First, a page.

Lesson10HumanResourceManagement

Lesson10HumanResourceManagement - Lesson:-10 HUMAN RESOURCE...

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Lesson:-10 HUMAN RESOURCE MANAGEMENT Recruitment, Selection, and Socialization When top-quality ability is in short supply, middle-management recruitment often requires the services of placement agencies or the purchase of expensive ads in newspapers and national publications And when recruiting is done to fill top-level positions, many corporate managements turn to executivesearch firms. These firms generally locate three or four carefully considered prospects who not only are highly qualified but also can be enticed from their present positions by the right offer. High- levelmoves are increasingly common, as companies seek different perspec-tives to meet the challenges of dynamic engagement we discussed earlier. Many firms have a policy of recruiting or promot-ing from within except in very exceptional circumstances. This policy has three major advantages. First, individuals recruited from within arealready familiar with the organization and its members, and this knowledge increases the likeli-hood they will succeed. Second, a promotion-from-within policy fosters loyalty and inspires greater effort among organization members. Finally, it is usually less ex-pensive to recruit or promote from withinthan to hire from outside the organiza-tion. There are some disadvantages to internal recruitment, however. Obviously, it limits the pool of available talent. In addition, it reduces the chance that fresh viewpoints will enter the organization, and it may encourage complacency among employees who assume seniority ensures promotion.The other approach to controlling labor supply is the process of decruitment. In the last decade, many large corporations, government agencies, and small businesses all over the world have reduced the size of their workforce or restructured their skill base. Downsizing is the way to meet the demands of a dynamic environment. Decruitment is not a pleasant task for any manager. Obviously, people canbe fired, but other choices can be more beneficial to the organization. Managers at many companies faced with laying off em-ployees have taken extraordinary measures to help their former employees find new jobs. AT&T took out ads in newspapers advertising their excess employees and their skillsto other businesses. Selection Once the recruiting effort has developed a pool of candidates, the next step in the HRM process is to determine who is best qualified for the job. This step is called the selection process, the process of screening job applicants to ensure that the most appropriate candidates are hired. The selection process ideally involves mutual decision. The organization decides whether to make a job offer and how attractive the offer should be, and the job candidate decides whether the organization and the job offer fit his or her needs and goals. In reality, the selection process is often more one-sided. In situations when the job market is extremely tight, several candidates will be applying for each position, and managers at the organization will use a series of screening de-vices to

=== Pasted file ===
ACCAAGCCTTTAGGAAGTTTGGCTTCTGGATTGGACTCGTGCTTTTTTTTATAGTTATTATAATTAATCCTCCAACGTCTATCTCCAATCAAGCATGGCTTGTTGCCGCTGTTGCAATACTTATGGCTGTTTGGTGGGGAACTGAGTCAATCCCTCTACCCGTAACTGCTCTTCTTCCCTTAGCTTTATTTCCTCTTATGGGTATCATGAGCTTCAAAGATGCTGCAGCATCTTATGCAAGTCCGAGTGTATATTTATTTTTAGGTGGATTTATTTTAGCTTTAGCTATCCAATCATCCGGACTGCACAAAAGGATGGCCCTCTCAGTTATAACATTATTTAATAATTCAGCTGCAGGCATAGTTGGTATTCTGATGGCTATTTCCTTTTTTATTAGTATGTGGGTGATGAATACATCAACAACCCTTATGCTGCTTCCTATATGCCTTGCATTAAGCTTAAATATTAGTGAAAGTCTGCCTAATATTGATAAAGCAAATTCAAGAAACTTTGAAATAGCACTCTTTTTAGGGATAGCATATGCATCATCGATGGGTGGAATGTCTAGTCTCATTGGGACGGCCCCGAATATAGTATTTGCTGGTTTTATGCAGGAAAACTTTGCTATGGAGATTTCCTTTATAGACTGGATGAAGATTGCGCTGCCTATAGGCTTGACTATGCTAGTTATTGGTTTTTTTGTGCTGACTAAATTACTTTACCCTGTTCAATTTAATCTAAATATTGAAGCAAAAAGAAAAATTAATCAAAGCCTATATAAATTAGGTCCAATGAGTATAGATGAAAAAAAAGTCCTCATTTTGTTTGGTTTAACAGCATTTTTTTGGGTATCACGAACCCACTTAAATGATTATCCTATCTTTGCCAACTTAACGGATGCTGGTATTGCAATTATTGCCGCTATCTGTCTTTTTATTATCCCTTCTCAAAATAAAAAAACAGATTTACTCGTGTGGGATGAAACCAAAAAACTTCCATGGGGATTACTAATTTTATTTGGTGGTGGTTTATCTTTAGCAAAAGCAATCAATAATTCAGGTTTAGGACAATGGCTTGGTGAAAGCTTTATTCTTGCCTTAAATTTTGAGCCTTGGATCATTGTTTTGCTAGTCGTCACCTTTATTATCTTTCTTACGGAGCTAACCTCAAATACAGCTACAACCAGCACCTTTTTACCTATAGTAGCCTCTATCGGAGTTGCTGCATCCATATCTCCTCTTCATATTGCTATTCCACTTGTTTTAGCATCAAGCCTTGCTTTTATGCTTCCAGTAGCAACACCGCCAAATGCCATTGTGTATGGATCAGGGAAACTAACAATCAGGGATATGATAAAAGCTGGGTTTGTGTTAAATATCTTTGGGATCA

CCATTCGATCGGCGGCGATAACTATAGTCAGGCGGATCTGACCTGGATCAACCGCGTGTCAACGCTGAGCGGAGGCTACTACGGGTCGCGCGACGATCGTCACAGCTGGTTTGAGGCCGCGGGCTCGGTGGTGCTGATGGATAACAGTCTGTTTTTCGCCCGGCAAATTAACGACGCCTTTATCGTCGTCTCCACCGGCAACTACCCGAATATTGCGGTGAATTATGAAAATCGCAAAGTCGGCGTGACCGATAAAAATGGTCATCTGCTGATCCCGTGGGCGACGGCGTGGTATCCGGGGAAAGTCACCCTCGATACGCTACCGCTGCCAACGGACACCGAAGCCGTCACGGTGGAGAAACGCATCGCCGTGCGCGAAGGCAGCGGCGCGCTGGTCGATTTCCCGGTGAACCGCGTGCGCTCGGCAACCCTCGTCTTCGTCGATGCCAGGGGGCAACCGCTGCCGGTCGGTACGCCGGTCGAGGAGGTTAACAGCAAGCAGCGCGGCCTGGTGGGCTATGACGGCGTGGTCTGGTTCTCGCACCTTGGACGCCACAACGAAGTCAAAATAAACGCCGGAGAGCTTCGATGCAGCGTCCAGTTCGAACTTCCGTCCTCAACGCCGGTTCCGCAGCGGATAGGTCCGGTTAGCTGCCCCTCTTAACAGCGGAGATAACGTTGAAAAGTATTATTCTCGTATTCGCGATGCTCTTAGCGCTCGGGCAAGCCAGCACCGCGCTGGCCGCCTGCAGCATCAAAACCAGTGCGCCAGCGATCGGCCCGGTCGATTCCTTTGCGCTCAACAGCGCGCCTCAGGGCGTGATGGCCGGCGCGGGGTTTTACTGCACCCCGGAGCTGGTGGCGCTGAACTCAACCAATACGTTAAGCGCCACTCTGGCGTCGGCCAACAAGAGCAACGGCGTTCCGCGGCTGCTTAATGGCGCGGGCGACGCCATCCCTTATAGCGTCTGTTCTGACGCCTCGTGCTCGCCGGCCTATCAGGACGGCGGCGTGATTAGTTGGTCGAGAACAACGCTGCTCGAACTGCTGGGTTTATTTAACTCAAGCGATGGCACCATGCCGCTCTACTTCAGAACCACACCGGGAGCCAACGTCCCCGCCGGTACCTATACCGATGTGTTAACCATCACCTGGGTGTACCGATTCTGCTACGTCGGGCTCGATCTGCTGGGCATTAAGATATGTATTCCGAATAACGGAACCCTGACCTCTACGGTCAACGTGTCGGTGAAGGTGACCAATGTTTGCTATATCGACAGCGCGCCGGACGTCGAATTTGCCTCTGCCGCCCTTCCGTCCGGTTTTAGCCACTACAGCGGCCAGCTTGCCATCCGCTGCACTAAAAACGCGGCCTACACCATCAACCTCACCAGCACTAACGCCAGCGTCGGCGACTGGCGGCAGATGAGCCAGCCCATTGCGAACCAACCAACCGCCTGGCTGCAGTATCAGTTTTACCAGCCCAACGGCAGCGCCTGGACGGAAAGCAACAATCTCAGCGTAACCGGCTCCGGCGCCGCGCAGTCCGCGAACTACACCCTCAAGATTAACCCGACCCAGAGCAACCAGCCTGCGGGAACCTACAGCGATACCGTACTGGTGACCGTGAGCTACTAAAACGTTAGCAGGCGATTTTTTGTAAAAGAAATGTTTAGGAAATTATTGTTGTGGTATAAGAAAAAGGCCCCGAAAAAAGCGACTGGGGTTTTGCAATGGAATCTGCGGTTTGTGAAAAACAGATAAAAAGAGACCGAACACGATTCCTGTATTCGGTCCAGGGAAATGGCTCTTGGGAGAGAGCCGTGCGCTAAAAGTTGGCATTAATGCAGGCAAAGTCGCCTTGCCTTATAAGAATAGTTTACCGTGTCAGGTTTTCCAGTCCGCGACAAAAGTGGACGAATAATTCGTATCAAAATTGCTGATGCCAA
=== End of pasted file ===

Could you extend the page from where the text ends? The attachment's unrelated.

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This note was uploaded on 05/20/2010 for the course BUSINESS Organizati taught by Professor N/a during the Spring '10 term at Open Uni..

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Lesson10HumanResourceManagement - Lesson:-10 HUMAN RESOURCE...

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